On Aug 22, 2012, at 4:41 PM, Anthony <wikim...@inbox.org> wrote:

> On Wed, Aug 22, 2012 at 4:15 PM, Todd Allen <toddmal...@gmail.com> wrote:
>> On Wed, Aug 22, 2012 at 1:54 PM, Anthony <wikim...@inbox.org> wrote:
>>> On Wed, Aug 22, 2012 at 2:47 PM, Thomas Dalton <thomas.dal...@gmail.com> 
>>> wrote:
>>>> http://commons.wikimedia.org/wiki/File:Upperarm.jpg
>>> http://commons.wikimedia.org/wiki/File:Arm.agr.jpg would probably be a
>>> better example.
>>> There's a good chance that wouldn't be considered copyrightable under US 
>>> law.
>> Even if it is, I think an X-ray would be quite different. In taking a
>> photo of a subject's arm, the photographer must consider lighting,
>> angle to which the arm is turned, the proper camera settings, how to
>> find the exact arm that suits the purposes of the intended photo, etc.
> Heh, I'd argue that the photo in question shows that the photographer
> obviously does *not* have to make these considerations.  Looks like a
> random arm in a random position against a plain white wall (hardly
> creative), with auto everything.
>> I think there would be just enough creativity in that arm shot, but
>> it'd be close.
> Yeah, I agree it'd be close.  I think it'd come down to the testimony
> of the photographer.  If he claimed "oh, I chose a hairy arm because
> X, and I opened my thumb because Y", maybe I'd buy it.  So if you're
> feeling particularly copyright-paranoid, it's best to get explicit
> permission.
>> An X-ray, on the other hand, is made by a technician according to
>> documented procedures. The arm is turned to the proper angle to see
>> what the doctor wants to see, not to an angle that's aesthetically or
>> artistically pleasing.
> I could be wrong, but I'm not sure there's a requirement for aesthetic
> or artistic purpose.  Non-fiction, software, legal contracts, etc.,
> all have been held to be copyrightable.

I think you are overestimating the very minimal amount of creativity that is 
required to here. The aesthetic choice between noting a pause as a period vs. a 
dash vs. a semi-colon has been upheld as copyrightable. There is aesthetics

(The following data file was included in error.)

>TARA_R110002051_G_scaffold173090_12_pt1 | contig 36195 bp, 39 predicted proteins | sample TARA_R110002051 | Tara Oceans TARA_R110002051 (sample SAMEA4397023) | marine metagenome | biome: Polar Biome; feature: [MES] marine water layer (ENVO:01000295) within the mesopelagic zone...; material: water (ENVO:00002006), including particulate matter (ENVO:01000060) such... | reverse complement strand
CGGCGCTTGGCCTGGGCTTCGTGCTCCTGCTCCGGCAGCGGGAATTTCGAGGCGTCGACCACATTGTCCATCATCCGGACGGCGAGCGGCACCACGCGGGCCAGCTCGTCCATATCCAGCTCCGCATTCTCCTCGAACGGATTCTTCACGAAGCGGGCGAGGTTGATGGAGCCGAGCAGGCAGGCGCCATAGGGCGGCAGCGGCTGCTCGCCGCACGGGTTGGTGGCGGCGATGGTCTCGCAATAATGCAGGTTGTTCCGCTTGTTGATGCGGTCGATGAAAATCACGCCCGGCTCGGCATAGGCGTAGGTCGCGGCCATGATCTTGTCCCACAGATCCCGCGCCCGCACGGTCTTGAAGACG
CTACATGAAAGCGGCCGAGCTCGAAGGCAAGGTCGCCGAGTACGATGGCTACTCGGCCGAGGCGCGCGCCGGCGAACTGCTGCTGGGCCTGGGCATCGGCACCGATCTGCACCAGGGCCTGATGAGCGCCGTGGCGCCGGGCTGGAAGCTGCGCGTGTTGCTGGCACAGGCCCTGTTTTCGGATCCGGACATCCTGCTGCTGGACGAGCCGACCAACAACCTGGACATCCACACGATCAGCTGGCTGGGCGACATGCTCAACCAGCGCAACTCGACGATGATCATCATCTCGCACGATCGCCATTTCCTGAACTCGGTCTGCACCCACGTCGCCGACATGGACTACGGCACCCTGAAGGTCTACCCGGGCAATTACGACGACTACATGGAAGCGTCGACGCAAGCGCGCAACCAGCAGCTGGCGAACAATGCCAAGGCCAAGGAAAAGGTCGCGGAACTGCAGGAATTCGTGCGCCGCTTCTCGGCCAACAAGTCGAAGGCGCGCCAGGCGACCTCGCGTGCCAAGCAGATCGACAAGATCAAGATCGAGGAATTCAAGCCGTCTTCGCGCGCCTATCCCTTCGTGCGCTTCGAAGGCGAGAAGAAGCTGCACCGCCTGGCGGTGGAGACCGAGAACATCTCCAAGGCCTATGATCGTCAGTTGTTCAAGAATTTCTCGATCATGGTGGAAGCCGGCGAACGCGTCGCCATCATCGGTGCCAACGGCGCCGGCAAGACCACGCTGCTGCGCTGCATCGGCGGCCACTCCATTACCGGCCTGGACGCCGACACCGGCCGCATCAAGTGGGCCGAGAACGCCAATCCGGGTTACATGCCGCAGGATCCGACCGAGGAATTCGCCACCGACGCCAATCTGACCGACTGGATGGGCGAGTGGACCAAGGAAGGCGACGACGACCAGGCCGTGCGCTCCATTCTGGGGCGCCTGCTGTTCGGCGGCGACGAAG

within non-fiction and legal documents, whether or not they are primary 

>> The image is taken according to standard and inflexible procedures.
>> The technician is not exercising a bit of
>> creativity in taking the image. In fact, the tech would likely get in
>> trouble if (s)he DID decide to "get creative" with it.
> That, on the other hand, is a very important point.
> On the other other hand, it's not true of all X-ray images.  It's
> certainly possible, for instance, to create an X-ray image with the
> explicit purpose of putting it in an encyclopedia, or a journal, or
> even a book of artwork.
> Where it gets into grey area would be if the person created the X-ray
> image knowing that it would be used in a book, but that it would also
> be used for diagnostic purposes.
> Either way, it's a question of fact what instructions were given to
> the X-ray tech, as well as whether or not the tech followed them.

I disagree here, the intention of the creator has no more to do with copyright 
than effort expended. It all hangs on whether the work as executed contains 
some newly created creative expression of the information. Whether it resulted 
from purposeful or subconscious choices do not matter. 

> On Wed, Aug 22, 2012 at 5:25 PM, Thomas Dalton <thomas.dal...@gmail.com> 
> wrote:
>> On 22 August 2012 20:50, Anthony <wikim...@inbox.org> wrote:
>>> It possibly has a very thin copyright.
>> Copyright doesn't have thickness. Either it is copyrightable or it isn't.
> Incorrect.  In some works, some aspects are copyrighted, and some
> aspects are not.

Birgitte SB
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